This Would Suck a Lot Less is the understated title of Chandra Bocci's hulking cardboard and plastic soldier diorama, which was recently transferred from the Portland Building to the Orlo Gallery, where it is on view until June 21.

TWSALL is a wonderfully complex planar structure, as if a wadded-up ball of paper (or a John Chamberlain sculpture) had been magnified to elephantine proportions (about eight feet tall and eleven feet in diameter). Humorous green shrubs and convincing bristly pine trees made from thinly sliced Sprite boxes in Bocci's signature style litter the landscape. And of course, swarms and swarms of green army men are engaged in Spielbergian theatrics of pillow warfare. They are swinging handcrafted, thumbnail-sized pillows, either pink with white hearts, or a Midwest blue and yellow cornflower pattern. And it's quite a battle they're waging. The Flower gang has control of the two small, surrounding mountains and is advancing on the Heart's mountaintop fort. Bocci's soldiers dangle precariously off mountain cliffs, belly crawl in formation with pillows strapped to their backs, shred pillows in tug-of-war contests, and even do Matrix-like flying kicks into the enemy's groins. Bocci has painted the walls sky blue and suspended clouds of crumpled white paper from the ceiling, as well as various hovercraft, which drop pillow bombs. Also in keeping with the artist's signature technique, wisps of hot glue thread abound, like the webs of a furious spider.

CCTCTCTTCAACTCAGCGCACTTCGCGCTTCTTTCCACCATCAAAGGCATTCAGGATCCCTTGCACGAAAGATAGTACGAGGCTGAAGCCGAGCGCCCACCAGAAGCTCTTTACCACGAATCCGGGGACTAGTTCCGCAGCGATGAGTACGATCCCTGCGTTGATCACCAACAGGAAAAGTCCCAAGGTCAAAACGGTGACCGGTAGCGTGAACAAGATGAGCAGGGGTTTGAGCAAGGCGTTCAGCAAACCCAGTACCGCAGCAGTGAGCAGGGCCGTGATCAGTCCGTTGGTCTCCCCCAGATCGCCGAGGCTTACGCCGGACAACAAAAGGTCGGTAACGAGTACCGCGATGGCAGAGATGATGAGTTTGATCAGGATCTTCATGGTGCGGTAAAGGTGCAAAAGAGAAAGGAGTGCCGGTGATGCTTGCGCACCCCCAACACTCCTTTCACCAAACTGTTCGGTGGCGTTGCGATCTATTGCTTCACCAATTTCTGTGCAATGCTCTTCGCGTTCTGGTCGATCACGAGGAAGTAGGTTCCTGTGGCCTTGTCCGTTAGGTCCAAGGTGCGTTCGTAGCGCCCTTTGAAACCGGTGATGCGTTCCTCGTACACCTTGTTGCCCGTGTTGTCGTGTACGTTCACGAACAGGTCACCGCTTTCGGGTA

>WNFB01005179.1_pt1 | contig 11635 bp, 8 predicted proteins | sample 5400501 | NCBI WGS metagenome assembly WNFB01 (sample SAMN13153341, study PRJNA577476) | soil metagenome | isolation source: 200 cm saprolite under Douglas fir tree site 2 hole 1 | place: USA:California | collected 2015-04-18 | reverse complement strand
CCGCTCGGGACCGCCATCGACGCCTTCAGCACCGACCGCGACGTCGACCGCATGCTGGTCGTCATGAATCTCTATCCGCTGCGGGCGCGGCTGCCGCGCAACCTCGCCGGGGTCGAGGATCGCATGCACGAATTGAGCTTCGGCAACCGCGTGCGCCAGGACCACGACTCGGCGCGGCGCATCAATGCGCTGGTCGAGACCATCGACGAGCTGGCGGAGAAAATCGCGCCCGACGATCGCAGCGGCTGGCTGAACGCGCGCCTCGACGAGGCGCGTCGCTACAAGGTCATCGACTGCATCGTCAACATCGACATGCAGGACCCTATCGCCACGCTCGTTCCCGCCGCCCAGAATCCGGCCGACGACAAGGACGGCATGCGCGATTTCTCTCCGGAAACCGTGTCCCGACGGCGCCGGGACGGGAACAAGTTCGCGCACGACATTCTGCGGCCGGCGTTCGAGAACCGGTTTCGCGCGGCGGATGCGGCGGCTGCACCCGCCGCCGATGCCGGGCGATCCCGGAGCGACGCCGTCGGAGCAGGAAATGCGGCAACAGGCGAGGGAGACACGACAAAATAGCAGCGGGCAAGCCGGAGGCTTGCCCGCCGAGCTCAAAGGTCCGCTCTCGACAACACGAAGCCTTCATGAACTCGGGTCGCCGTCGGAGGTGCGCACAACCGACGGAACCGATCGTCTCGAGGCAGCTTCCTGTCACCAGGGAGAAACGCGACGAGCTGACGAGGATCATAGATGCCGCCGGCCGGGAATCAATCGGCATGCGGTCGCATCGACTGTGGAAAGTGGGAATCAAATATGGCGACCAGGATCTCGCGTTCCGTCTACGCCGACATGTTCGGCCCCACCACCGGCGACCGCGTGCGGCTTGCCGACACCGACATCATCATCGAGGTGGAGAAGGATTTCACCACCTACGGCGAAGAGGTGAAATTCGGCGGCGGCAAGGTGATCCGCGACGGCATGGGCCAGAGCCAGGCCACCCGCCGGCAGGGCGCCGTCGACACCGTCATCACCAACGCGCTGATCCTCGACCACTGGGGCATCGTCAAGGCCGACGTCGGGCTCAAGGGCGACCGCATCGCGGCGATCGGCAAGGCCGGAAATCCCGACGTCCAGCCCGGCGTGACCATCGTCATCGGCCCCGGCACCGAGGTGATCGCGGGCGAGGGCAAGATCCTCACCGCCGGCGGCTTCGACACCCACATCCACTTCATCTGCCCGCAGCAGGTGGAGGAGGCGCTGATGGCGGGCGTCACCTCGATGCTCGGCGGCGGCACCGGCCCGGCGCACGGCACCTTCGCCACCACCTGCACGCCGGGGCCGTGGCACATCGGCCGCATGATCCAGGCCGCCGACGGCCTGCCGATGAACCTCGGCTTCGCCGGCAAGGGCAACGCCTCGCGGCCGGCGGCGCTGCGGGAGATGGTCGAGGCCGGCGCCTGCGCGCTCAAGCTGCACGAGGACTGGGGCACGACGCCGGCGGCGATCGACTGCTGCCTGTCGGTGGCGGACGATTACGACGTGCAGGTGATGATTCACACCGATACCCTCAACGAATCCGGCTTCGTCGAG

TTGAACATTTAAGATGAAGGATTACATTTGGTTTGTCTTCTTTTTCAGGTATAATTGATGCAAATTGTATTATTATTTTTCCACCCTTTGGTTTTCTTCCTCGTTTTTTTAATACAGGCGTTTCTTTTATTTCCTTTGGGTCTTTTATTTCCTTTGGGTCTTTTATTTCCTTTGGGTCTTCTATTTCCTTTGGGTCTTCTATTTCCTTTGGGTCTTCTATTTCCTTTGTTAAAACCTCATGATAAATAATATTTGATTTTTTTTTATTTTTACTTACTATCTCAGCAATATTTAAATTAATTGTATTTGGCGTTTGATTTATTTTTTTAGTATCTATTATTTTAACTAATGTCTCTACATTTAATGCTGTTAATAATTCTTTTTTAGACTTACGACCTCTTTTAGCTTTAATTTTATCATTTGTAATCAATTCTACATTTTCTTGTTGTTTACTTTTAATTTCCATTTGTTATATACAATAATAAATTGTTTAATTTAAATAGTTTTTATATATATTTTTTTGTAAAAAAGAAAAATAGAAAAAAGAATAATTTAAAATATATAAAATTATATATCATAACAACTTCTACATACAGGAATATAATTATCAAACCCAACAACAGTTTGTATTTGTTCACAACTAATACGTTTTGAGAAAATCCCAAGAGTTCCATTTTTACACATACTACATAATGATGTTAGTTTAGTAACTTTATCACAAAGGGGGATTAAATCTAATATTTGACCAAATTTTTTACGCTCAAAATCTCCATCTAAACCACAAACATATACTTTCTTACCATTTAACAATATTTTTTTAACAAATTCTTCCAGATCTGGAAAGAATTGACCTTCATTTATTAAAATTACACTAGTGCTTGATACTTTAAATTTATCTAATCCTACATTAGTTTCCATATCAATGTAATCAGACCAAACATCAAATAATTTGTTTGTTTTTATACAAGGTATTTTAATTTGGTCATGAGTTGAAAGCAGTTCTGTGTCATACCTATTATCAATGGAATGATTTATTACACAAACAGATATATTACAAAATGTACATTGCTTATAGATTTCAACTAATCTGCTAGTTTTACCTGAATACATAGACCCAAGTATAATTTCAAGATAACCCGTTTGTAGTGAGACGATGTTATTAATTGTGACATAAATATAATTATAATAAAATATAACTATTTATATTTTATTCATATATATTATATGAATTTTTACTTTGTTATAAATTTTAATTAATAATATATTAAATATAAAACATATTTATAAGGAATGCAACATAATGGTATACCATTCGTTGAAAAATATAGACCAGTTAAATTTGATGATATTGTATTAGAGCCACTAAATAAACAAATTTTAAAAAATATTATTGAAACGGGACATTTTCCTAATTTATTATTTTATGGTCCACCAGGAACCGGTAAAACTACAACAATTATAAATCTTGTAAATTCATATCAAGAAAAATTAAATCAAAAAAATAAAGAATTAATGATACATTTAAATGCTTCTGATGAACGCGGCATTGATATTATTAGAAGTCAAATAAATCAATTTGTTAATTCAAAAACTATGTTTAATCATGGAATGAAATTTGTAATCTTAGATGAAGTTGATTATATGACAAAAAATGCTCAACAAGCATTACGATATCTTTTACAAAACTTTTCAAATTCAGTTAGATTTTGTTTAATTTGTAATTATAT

So just how political is This Would Suck a Lot Less? As far as political artwork goes, it's light fare. One could point out that the cardboard terrain in dispute is a consumer driven, ravaged human construct--a commentary on economic motives and geo-political boundaries. And there's the more humanistic issue of all the soldiers being identical except for their weapons, which doesn't need much explanation. So as an example of anti-war artwork TWSALL falls short, but as a narrative sculptural installation, it exceeds on many fronts: unique use of materials, humor, ambitious scale. It's a charming diorama that completely succeeds at what sculpture is uniquely qualified to do: it kept not only my eyeballs, but also my body in constant motion, crossing enemy lines, peeking over mountain ranges and peering into cardboard canyons. CHAS BOWIE